carry coals to Newcastle


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carry coals to Newcastle

To do something redundant, frivolous, or unnecessary. Newcastle was once a major coal supplier. We definitely don't need to bring any toys when we go over their house—they have so many that bringing more would be like carrying coals to Newcastle.
See also: carry, coal, Newcastle

carry coals to Newcastle

Prov. to do something unnecessary; to do something that is redundant or duplicative. (Newcastle is an English town from which coal was shipped to other parts of England.) Mr. Smith is so rich he doesn't need any more money. To give him a gift certificate is like carrying coals to Newcastle.
See also: carry, coal, Newcastle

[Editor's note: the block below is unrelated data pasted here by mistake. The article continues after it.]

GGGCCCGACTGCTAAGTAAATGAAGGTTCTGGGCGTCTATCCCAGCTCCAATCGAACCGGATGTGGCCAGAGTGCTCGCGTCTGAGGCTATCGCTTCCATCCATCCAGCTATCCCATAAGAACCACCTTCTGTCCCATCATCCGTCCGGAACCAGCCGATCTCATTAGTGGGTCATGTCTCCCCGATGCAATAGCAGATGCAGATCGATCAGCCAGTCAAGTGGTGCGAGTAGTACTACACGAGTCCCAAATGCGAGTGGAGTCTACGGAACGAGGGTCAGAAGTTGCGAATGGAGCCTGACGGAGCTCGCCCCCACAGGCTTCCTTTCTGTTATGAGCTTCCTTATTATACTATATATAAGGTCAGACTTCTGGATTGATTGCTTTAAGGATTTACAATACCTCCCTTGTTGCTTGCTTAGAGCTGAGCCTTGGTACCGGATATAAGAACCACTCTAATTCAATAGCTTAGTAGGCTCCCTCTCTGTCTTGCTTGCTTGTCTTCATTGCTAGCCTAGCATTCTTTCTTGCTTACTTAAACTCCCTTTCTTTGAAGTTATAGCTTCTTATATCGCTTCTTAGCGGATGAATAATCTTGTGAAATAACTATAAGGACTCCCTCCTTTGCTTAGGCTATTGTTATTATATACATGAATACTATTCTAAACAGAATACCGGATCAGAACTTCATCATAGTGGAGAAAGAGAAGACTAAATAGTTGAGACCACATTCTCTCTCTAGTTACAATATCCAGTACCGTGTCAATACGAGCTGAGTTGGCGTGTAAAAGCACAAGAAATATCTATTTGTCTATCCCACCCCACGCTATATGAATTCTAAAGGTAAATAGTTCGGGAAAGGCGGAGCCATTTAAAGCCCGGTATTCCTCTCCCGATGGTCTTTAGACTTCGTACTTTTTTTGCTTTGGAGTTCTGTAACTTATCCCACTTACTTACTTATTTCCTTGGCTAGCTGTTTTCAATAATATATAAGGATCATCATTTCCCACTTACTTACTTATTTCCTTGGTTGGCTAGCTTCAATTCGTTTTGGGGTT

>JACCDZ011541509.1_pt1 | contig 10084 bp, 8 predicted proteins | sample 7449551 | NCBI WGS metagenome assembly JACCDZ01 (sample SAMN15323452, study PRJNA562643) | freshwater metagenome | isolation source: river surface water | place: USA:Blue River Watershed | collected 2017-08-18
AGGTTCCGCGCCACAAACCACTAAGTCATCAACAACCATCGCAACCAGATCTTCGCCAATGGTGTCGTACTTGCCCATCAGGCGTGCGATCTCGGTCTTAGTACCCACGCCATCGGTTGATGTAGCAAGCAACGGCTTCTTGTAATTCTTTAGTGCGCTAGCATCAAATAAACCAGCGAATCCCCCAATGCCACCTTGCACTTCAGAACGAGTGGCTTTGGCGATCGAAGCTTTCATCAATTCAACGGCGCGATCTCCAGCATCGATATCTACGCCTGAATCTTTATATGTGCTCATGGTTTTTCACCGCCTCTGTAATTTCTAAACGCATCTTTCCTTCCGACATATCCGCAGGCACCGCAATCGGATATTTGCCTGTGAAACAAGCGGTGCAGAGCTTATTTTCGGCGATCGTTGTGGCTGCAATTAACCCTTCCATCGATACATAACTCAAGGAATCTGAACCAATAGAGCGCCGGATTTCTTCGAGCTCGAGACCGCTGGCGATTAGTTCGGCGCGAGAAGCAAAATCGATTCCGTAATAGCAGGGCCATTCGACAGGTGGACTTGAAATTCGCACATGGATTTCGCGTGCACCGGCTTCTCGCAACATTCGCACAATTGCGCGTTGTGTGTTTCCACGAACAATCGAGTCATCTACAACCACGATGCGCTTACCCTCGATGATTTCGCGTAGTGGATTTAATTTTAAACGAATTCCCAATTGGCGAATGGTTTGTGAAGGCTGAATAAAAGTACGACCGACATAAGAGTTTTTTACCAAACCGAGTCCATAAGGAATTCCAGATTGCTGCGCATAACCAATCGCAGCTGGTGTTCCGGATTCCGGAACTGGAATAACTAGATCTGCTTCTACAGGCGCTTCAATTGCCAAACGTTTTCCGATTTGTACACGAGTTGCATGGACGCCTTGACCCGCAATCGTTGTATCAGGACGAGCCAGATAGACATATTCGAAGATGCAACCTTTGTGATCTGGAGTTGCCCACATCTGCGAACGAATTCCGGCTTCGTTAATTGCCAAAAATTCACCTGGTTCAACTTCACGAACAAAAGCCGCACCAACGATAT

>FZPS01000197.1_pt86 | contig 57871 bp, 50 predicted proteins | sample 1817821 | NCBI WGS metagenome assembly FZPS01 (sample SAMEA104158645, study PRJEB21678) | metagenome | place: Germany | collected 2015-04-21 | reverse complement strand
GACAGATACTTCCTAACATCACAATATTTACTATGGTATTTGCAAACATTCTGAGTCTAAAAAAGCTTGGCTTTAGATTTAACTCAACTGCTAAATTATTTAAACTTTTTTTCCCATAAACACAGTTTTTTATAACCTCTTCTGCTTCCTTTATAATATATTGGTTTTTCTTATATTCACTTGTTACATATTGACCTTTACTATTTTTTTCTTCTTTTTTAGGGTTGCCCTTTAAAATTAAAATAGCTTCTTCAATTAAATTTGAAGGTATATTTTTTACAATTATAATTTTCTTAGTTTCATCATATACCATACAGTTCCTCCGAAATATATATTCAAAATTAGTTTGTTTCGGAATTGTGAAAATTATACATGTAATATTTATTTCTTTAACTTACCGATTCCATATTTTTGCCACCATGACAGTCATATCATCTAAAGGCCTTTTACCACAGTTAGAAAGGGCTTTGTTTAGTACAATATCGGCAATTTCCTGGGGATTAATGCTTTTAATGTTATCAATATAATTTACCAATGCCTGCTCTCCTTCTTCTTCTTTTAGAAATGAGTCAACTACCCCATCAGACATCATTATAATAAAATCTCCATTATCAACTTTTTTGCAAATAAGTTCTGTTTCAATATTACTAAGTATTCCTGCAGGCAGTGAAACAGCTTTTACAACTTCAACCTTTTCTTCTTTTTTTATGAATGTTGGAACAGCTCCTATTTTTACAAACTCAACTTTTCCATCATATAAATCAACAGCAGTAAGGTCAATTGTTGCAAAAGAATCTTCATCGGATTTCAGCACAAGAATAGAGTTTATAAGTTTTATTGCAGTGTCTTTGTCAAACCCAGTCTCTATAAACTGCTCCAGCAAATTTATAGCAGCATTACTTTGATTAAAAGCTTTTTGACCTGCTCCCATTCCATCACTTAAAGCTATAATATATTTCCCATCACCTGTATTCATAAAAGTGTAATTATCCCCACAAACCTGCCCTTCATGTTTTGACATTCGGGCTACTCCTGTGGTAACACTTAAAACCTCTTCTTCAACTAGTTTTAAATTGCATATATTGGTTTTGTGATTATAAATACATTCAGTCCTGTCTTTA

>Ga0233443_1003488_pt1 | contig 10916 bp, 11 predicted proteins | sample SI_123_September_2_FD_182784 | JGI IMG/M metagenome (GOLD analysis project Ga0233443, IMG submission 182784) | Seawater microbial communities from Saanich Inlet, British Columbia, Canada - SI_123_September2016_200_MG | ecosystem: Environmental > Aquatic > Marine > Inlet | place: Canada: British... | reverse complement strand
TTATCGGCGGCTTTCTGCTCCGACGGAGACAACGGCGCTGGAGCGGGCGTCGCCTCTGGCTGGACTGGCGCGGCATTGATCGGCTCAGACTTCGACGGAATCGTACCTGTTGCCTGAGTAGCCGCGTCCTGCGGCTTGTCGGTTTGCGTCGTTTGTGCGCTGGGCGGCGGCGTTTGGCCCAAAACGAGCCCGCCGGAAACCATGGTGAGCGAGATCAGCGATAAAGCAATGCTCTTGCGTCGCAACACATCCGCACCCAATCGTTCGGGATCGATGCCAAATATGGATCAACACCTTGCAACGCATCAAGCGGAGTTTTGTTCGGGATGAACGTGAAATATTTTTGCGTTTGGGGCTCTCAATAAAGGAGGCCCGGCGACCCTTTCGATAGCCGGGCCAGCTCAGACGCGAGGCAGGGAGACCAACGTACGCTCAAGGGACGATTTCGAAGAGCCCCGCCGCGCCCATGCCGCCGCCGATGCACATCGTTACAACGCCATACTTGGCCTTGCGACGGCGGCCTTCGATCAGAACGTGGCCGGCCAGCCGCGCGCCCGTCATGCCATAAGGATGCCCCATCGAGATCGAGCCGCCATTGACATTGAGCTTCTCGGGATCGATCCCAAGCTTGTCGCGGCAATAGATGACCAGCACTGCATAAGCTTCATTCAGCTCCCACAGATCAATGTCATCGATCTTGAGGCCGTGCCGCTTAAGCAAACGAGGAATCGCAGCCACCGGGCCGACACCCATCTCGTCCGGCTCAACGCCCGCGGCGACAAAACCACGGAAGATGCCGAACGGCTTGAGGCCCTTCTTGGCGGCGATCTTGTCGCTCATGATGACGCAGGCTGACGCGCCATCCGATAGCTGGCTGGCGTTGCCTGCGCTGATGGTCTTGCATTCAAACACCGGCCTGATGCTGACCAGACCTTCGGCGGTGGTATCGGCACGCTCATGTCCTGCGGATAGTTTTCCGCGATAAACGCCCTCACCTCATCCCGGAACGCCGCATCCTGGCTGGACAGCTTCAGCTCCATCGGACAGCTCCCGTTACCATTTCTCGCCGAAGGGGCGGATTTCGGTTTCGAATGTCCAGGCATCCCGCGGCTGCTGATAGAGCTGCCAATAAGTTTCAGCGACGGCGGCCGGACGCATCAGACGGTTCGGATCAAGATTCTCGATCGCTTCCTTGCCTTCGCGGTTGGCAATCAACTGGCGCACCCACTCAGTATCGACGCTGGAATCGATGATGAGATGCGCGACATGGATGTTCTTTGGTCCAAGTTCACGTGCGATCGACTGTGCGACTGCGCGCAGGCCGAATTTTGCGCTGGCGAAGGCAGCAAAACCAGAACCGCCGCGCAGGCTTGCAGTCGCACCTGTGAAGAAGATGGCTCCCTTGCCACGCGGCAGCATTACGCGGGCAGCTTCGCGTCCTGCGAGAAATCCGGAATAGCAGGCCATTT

carry coals to Newcastle

Do or bring something superfluous or unnecessary, as in Running the sprinkler while it's raining, that's carrying coals to Newcastle. This metaphor was already well known in the mid-1500s, when Newcastle-upon-Tyne had been a major coal-mining center for 400 years. It is heard less often today but is not yet obsolete.
See also: carry, coal, Newcastle

coals to Newcastle, to carry/bring

To do something that is unnecessary or superfluous. The Newcastle referred to is the city of Newcastle-upon-Tyne, a seaport in northeastern England that was given a charter to mine coal by Henry III in 1239 and became a major coal center. By the seventeenth century this metaphor for bringing an unneeded thing was current, and it remained so in all English-speaking countries. There were (and are) equivalents in numerous languages. In French it is to carry water to a river.
See also: bring, carry, coal
References in periodicals archive ?
And saddest of all, due to changed economic circumstances, we no longer carry coals to Newcastle!
It tells of the evolution of an important and now almost disappeared transport link to demonstrate the kinds of challenges needed to "carry coals to Newcastle".